In many cases, the most likely cause of the negative impacts mentioned above is a lack of knowledge. Whenever we venture to do something we don’t know much about, we are in danger of misinformation or falling foul of the ‘law of unintended consequences’, unless we are guided by someone that really knows what they are doing.
There is sadly another angle to this theme: Money. The bigger the number of volunteers that come to an activity, the more money it can attract. In the service industry, profitability increases with number of participants, but so does environmental impact. So, a very big operation, even though more profitable, or more helping hands, incurs unjustified impacts, losing its positive contribution and quality. This is especially the case when working in ecologically sensitive areas such as coral reefs, pristine forests, natural beaches, etc. There is another slight twist to this issue, which is what political ecologists call green colonialism. One form of this, is when in the name of “Nature Conservation” western operators own land in the most pristine landscapes and prohibit its use by poor local communities that depend on those natural resources for their livelihoods. At the same time, the operators obtain vast amounts of money from conservationists and nature tourists that visit the area. This has been heavily criticised, but it is a widespread phenomenon and the growing awareness of climate change seems to provide the “perfect excuse” to continue this practice. That’s why even if volunteer to do good for the planet, it’s always useful to know that you are working with and for the locals rather than against them, in an area owned by foreign operators.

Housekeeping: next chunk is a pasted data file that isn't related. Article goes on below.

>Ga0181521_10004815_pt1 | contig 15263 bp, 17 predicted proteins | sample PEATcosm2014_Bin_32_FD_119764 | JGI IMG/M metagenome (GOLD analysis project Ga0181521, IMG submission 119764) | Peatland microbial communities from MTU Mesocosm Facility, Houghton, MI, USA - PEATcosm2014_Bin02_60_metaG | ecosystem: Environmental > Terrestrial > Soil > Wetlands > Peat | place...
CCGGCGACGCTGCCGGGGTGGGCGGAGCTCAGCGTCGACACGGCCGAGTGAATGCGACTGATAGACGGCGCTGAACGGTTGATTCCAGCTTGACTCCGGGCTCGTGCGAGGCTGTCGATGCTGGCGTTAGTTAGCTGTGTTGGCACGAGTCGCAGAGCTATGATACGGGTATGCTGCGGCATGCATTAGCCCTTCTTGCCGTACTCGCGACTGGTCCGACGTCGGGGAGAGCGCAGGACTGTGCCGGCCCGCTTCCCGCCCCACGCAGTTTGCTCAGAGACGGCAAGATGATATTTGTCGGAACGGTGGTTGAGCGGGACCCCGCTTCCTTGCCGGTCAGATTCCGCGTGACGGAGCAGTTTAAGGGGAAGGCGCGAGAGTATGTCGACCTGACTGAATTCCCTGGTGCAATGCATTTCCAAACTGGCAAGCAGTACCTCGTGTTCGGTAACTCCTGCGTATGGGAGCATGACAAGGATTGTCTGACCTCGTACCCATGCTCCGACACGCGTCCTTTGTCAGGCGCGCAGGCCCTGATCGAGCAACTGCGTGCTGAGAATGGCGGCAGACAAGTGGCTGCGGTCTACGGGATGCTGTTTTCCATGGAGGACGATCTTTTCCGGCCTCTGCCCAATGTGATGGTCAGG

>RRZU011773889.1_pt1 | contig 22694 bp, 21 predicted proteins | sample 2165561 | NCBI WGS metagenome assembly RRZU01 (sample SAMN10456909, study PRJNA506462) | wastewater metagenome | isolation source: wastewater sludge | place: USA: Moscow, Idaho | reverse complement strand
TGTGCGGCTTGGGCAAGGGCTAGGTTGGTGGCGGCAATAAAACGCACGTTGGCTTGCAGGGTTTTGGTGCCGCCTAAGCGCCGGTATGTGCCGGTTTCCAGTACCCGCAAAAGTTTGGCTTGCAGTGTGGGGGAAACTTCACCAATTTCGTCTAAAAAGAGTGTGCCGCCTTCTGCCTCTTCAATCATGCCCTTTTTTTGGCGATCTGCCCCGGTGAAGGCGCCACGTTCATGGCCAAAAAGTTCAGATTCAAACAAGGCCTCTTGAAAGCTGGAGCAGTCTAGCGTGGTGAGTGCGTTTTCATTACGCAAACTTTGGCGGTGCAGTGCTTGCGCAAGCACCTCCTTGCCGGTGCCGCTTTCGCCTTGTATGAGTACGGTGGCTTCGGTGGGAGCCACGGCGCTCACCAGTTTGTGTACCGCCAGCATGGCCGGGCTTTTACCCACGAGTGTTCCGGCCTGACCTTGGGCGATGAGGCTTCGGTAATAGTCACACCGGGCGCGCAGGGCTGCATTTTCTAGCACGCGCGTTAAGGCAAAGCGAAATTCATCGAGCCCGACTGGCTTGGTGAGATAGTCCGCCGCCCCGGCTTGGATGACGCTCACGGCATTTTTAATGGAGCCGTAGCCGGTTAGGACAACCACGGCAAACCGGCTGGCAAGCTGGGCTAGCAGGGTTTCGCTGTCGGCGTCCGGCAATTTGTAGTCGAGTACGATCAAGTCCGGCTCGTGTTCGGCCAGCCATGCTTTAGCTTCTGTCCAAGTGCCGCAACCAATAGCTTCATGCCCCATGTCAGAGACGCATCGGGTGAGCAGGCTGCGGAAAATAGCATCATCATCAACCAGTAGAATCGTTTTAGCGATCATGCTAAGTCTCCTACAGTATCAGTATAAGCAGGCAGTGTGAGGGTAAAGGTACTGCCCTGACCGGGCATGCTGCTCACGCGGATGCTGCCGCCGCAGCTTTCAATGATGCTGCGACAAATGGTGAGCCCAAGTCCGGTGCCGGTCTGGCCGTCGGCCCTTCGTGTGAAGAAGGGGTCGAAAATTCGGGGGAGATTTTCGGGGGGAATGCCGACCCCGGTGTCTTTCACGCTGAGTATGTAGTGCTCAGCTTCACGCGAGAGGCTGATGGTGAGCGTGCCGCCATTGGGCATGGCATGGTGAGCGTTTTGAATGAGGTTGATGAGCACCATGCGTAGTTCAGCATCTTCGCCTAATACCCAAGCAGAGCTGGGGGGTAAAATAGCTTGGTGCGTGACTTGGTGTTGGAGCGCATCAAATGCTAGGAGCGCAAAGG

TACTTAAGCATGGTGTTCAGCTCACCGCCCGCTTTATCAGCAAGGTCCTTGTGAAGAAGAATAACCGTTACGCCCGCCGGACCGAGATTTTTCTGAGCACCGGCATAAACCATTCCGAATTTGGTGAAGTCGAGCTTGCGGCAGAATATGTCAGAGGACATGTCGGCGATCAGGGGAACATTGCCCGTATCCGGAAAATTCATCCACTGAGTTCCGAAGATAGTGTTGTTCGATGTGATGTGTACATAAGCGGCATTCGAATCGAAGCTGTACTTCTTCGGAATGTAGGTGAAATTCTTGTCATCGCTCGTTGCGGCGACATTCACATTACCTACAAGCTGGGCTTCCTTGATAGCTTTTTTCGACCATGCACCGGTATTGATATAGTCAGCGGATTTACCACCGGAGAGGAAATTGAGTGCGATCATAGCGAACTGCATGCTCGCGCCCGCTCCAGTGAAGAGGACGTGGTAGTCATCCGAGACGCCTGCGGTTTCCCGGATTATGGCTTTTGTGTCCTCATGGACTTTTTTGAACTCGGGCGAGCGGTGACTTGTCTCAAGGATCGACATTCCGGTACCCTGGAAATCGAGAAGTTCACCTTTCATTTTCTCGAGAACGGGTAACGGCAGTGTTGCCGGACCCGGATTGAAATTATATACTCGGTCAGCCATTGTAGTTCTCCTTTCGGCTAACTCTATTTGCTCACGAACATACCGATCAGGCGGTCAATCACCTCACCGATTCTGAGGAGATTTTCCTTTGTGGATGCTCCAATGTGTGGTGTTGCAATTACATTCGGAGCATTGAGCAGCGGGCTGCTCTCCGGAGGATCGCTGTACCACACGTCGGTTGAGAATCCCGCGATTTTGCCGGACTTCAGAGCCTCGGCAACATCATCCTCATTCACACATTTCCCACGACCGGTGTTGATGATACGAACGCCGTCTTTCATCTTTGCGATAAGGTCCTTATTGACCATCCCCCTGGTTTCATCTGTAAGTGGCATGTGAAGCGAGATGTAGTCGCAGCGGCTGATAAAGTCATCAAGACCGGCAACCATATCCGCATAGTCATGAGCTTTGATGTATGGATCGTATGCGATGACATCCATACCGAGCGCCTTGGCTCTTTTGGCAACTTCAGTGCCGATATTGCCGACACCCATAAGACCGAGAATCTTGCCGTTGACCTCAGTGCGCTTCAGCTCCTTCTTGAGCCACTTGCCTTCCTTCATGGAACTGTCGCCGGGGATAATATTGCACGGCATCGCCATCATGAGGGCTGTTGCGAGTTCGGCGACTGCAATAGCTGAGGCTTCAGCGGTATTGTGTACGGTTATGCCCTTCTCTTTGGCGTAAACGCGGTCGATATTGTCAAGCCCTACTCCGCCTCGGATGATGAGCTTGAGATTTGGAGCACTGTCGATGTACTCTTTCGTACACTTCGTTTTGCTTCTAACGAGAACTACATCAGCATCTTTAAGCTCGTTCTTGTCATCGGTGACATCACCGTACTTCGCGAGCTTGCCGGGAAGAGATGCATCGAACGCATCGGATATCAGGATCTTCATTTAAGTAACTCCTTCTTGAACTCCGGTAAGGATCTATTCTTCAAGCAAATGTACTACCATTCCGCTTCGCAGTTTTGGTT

Having said all that, I firmly believe that volunteering has a crucial role to play in the world. My first job managing volunteers, more than ten years ago, was working for the RSPB, which does a lot of good thanks to the support of volunteers. It is also an organisation where volunteers are properly treated and where their work is managed by the leader of the activity they undertake. In that way, volunteers are guided by someone that knows what they are doing, making sure that their help is well placed.
There is also a lot of ethical issues to consider when you are going to volunteer. Where does your money go? Are you adding new value or are you doing work that can be a paid job for a local? As a volunteer, you can address all those doubts by looking into the ethics of the organisation you volunteer with, making sure you ask lots of questions before you enrol.
Perhaps the most hidden of the unintended consequences of volunteering with other cultures, is something that stuck in my mind when I studied the impacts of tourism in my postgrad studies. This is the danger of transculturation, or loss of the local culture. For me one of the most important things that both volunteers that go abroad, and their associated organisations, need to be aware of is their impacts. Not just environmental impacts, as described above, but also cultural. This plays in so many aspects, from monetary transactions with locals, through to food, music and even normal conversations and the way you treat them. We live in a globalised world where inter-cultural interactions are becoming more of a norm. However, if we are not accepting and respectful of the culture of the places we visit and try to impose our own, we may contribute to the disappearance of the local customs and quirks that make traveling abroad such an enriching experience.